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7th Circuit affirms man's remanded sentence

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The 7th Circuit Court of Appeals has upheld the 210-month sentence received by a defendant on remand for attempting to coerce or entice a minor to engage in sexual activity.

In United States of America v. Erik D. Zahursky, No. 11-2054, Erik D. Zahursky was originally sentenced to 262 months for his conviction, which was based on his attempts to meet and have sexual relations with what he believed to be two 14-year-old girls he met online. He appealed that sentence, which the 7th Circuit vacated because it found the sentencing enhancement imposed based on Section 2G1.3(b)(2)(B) of the sentencing guidelines was inapplicable. At that time, Zahursky didn’t challenge the pseudo-count enhancement based on Section 2G1.3(d).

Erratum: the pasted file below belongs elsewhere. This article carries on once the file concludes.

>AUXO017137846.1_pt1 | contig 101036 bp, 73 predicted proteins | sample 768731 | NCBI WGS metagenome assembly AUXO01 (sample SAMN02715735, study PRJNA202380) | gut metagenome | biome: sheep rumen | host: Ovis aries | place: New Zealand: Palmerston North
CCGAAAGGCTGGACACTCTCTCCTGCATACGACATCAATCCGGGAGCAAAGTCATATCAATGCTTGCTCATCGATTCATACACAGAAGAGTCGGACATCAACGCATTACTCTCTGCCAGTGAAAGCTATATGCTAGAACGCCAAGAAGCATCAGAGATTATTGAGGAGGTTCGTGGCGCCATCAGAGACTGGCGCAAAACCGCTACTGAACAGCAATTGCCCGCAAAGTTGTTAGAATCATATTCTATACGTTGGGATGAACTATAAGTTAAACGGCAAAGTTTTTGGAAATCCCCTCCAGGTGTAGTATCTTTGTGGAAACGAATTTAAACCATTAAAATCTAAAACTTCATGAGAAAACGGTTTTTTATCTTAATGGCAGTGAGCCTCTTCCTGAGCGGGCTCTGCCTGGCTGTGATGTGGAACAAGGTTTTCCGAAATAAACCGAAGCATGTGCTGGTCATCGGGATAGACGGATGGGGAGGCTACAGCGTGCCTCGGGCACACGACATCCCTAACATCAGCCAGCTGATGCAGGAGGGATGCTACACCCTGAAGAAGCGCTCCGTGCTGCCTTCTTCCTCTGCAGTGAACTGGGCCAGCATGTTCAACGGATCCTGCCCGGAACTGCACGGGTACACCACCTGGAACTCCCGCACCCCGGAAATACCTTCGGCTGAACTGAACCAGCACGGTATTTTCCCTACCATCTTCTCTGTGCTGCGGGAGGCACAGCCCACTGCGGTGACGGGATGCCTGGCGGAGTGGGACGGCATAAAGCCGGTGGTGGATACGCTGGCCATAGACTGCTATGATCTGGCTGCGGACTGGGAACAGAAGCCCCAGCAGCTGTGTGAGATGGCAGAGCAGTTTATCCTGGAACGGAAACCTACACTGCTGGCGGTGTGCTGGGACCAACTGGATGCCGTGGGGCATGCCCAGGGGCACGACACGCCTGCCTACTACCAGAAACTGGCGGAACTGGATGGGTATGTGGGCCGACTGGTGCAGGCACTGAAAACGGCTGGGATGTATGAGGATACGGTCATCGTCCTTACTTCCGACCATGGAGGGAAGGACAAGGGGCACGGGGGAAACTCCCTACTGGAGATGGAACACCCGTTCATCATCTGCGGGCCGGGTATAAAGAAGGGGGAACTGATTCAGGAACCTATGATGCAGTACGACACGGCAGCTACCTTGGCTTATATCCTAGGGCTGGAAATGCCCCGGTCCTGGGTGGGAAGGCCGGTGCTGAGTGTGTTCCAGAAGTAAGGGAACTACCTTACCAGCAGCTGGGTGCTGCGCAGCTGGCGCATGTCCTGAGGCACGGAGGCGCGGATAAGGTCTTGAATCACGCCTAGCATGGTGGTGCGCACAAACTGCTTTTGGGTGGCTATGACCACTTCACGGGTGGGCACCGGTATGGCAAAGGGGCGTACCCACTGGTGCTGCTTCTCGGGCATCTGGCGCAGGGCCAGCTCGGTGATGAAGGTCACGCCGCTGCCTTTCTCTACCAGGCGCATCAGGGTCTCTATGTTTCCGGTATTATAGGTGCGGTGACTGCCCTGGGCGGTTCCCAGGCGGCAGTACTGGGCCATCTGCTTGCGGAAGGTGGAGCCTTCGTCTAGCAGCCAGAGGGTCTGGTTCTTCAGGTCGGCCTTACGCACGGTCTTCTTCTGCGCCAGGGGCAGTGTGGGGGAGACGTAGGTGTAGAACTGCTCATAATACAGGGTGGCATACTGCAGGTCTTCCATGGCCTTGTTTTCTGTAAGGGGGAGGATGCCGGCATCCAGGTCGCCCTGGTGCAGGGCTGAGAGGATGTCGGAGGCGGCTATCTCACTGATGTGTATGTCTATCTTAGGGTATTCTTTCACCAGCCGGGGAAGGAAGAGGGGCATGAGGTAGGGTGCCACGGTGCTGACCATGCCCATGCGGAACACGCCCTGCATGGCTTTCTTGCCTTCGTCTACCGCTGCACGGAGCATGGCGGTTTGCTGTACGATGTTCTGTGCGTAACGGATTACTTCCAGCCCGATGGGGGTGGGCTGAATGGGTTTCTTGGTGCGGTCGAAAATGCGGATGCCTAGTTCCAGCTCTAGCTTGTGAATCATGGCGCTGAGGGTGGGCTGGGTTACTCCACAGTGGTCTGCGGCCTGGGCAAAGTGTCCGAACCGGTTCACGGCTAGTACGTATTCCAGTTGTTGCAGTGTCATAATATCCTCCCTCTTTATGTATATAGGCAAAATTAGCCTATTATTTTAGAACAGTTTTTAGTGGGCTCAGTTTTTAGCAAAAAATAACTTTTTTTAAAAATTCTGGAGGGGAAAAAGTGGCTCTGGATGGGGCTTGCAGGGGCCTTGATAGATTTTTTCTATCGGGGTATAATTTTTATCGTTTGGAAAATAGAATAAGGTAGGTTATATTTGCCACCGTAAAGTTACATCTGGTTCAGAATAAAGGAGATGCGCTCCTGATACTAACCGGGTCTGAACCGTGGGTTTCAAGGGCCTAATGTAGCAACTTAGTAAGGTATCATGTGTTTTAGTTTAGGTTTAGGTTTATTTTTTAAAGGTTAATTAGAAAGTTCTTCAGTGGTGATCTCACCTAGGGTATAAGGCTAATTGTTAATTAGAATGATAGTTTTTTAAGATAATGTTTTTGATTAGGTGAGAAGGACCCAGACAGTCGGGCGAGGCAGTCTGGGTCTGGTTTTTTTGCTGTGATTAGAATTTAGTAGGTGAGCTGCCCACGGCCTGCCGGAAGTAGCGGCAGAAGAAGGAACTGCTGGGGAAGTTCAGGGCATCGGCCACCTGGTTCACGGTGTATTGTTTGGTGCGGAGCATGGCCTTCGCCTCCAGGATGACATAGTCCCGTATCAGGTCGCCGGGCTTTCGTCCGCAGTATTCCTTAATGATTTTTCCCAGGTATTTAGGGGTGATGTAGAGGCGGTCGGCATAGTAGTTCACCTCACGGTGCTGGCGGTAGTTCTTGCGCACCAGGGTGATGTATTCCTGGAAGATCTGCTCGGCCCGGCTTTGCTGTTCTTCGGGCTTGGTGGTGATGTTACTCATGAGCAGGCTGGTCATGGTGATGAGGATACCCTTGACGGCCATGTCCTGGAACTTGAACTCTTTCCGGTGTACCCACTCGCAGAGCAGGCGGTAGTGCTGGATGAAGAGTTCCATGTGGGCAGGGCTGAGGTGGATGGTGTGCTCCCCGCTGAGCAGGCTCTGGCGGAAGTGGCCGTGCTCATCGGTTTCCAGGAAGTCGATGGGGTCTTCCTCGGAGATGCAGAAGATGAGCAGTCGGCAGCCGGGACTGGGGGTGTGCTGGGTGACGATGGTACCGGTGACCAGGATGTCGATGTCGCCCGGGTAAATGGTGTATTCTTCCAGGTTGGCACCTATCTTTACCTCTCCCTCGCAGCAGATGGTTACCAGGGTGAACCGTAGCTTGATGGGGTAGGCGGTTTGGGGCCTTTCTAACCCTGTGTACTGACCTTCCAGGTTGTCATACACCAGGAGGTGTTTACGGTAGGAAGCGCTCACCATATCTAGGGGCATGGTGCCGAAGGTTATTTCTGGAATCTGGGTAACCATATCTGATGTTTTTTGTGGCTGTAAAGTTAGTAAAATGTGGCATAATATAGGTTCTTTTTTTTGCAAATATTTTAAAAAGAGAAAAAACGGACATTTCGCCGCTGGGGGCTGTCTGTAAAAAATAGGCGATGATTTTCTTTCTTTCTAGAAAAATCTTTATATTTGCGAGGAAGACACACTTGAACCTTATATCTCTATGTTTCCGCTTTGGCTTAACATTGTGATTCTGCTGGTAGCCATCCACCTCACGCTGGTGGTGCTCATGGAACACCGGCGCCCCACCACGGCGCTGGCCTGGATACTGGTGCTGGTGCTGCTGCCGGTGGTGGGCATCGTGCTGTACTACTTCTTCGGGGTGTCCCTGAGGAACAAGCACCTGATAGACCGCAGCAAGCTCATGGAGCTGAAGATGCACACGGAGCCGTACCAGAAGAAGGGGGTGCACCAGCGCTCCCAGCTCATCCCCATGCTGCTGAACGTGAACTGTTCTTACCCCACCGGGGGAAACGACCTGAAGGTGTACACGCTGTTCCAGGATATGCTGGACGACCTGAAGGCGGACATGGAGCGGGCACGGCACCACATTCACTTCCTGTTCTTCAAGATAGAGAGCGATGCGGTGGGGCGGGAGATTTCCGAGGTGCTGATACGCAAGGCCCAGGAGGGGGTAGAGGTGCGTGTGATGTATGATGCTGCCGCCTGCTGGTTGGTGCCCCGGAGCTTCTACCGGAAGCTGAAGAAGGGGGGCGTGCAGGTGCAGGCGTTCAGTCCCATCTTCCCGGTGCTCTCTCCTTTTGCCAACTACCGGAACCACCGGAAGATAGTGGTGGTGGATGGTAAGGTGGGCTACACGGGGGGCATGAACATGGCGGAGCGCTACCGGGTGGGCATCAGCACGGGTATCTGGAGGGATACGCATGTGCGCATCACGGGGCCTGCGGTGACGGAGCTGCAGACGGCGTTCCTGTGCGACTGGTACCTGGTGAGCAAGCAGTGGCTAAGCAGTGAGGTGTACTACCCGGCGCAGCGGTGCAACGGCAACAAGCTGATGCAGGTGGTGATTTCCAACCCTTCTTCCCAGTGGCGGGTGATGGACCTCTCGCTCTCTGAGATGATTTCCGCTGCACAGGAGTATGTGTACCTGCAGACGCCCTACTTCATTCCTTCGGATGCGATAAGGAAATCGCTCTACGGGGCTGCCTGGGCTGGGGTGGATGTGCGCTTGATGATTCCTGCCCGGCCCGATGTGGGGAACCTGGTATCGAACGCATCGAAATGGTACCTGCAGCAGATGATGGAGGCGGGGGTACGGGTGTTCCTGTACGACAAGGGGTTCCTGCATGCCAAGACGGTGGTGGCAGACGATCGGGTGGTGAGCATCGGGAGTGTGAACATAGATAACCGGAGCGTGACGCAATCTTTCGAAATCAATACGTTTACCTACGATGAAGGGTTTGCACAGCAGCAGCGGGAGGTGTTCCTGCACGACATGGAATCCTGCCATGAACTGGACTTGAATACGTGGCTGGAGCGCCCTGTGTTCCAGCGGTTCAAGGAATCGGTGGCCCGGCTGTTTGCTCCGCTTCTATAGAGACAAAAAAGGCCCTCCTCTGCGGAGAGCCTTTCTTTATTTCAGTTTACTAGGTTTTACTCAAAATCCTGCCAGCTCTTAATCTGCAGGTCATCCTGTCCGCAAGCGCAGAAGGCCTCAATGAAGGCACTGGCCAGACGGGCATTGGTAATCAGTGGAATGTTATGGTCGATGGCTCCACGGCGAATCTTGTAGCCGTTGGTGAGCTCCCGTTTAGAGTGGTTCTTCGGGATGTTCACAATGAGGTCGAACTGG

The District Court, relying in part on Section 2G1.3(d) of the guidelines, sentenced him to 210 months in prison. Zahursky again appealed, arguing that the earlier 7th Circuit ruling not only precludes the section (b) enhancement, but also the section (d) enhancement.

“Zahursky chose in his first appeal to focus on the undue influence enhancement described in § 2G1.3(b)(2)(B). If he had complained on that appeal about the section (d) pseudo-count enhancement, then we might have ordered an evidentiary hearing on Holly’s identity or age and remanded for resentencing on these grounds as well. But he did not, and so he has forfeited this line of attack,” wrote Judge Diane Wood.

Also, the District Court was not obliged to consider his new argument on remand, Wood noted.

 

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